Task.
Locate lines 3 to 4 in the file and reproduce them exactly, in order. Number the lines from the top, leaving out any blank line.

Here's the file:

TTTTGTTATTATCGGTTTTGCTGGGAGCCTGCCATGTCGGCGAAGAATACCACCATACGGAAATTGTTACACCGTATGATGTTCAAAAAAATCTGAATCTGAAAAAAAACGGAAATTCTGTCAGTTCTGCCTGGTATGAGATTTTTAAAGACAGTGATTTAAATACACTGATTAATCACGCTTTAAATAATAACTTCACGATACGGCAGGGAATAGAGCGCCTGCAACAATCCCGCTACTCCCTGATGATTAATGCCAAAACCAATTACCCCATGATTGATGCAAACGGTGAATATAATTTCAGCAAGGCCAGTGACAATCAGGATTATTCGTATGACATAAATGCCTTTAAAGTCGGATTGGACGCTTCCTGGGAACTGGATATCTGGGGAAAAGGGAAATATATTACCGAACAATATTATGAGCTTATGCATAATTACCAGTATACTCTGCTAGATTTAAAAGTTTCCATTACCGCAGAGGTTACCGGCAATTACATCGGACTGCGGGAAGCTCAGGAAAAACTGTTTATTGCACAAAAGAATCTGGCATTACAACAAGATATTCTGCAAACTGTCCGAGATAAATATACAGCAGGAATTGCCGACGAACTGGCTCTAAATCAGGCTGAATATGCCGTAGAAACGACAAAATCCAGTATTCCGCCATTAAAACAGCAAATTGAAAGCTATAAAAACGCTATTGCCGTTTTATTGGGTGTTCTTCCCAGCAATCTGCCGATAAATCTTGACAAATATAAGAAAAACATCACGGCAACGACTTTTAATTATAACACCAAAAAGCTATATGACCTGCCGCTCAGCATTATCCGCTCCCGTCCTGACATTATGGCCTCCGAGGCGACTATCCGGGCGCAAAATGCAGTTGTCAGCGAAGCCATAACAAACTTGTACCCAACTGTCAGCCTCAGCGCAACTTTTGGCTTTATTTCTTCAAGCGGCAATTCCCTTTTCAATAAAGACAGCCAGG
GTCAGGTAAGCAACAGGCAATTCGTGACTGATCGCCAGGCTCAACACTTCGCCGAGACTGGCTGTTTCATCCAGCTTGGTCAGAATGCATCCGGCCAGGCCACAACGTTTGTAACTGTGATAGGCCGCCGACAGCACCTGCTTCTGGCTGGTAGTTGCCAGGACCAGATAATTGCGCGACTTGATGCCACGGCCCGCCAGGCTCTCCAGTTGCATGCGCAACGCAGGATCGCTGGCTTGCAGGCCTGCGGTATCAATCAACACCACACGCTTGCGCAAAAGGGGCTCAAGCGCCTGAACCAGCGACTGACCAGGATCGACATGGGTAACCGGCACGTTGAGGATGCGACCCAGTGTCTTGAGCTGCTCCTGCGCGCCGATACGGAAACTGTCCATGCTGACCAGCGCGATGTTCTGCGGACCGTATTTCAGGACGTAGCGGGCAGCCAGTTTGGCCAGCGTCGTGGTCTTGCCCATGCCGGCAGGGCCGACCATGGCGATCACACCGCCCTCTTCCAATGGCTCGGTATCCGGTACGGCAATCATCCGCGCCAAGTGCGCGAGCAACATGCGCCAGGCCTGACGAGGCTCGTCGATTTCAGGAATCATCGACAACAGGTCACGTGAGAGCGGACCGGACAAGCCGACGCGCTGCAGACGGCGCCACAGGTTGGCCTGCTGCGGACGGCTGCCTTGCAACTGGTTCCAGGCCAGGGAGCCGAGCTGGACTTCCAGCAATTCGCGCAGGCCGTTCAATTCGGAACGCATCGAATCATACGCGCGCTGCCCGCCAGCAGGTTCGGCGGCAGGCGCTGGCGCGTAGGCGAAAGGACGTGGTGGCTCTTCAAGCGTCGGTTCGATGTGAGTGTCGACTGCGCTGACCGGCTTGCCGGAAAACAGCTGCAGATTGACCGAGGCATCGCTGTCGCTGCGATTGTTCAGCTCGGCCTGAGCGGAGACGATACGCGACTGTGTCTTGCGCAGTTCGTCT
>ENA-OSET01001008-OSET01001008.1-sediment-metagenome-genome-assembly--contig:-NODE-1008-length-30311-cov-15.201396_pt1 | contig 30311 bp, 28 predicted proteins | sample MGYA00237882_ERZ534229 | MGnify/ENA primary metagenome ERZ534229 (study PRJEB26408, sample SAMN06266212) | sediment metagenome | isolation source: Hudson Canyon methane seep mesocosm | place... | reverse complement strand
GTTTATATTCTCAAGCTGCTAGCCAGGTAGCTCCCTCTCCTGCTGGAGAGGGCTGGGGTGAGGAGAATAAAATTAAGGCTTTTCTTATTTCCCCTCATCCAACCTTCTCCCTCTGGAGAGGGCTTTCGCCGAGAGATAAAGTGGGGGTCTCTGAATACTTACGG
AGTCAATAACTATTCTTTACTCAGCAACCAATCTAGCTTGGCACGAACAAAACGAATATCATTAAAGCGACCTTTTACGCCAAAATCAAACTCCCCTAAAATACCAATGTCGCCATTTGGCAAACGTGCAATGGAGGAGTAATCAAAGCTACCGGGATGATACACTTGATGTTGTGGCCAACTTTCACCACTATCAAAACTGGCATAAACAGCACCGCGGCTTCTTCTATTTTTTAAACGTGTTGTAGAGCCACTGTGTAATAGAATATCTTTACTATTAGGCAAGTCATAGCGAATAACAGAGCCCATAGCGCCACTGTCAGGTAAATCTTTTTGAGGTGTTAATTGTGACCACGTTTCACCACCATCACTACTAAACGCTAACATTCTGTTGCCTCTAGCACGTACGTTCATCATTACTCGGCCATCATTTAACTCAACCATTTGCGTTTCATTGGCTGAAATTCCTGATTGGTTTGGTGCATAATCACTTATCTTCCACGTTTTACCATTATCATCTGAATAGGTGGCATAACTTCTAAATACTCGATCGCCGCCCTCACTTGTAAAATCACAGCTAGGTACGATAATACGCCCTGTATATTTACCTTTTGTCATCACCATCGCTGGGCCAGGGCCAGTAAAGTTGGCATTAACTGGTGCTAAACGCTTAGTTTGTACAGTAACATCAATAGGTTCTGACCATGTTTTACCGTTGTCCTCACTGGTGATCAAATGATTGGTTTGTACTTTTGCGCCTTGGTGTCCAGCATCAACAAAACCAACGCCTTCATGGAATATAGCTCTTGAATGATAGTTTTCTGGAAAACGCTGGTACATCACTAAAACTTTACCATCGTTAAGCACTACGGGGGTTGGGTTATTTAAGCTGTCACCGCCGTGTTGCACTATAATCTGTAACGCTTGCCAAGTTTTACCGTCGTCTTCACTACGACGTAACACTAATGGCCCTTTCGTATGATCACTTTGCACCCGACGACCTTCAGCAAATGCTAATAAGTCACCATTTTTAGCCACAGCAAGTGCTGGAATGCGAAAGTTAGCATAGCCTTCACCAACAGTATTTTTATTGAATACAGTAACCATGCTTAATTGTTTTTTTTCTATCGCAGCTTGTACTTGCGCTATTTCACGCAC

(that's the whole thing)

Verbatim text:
>ENA-OSET01001008-OSET01001008.1-sediment-metagenome-genome-assembly--contig:-NODE-1008-length-30311-cov-15.201396_pt1 | contig 30311 bp, 28 predicted proteins | sample MGYA00237882_ERZ534229 | MGnify/ENA primary metagenome ERZ534229 (study PRJEB26408, sample SAMN06266212) | sediment metagenome | isolation source: Hudson Canyon methane seep mesocosm | place... | reverse complement strand
GTTTATATTCTCAAGCTGCTAGCCAGGTAGCTCCCTCTCCTGCTGGAGAGGGCTGGGGTGAGGAGAATAAAATTAAGGCTTTTCTTATTTCCCCTCATCCAACCTTCTCCCTCTGGAGAGGGCTTTCGCCGAGAGATAAAGTGGGGGTCTCTGAATACTTACGG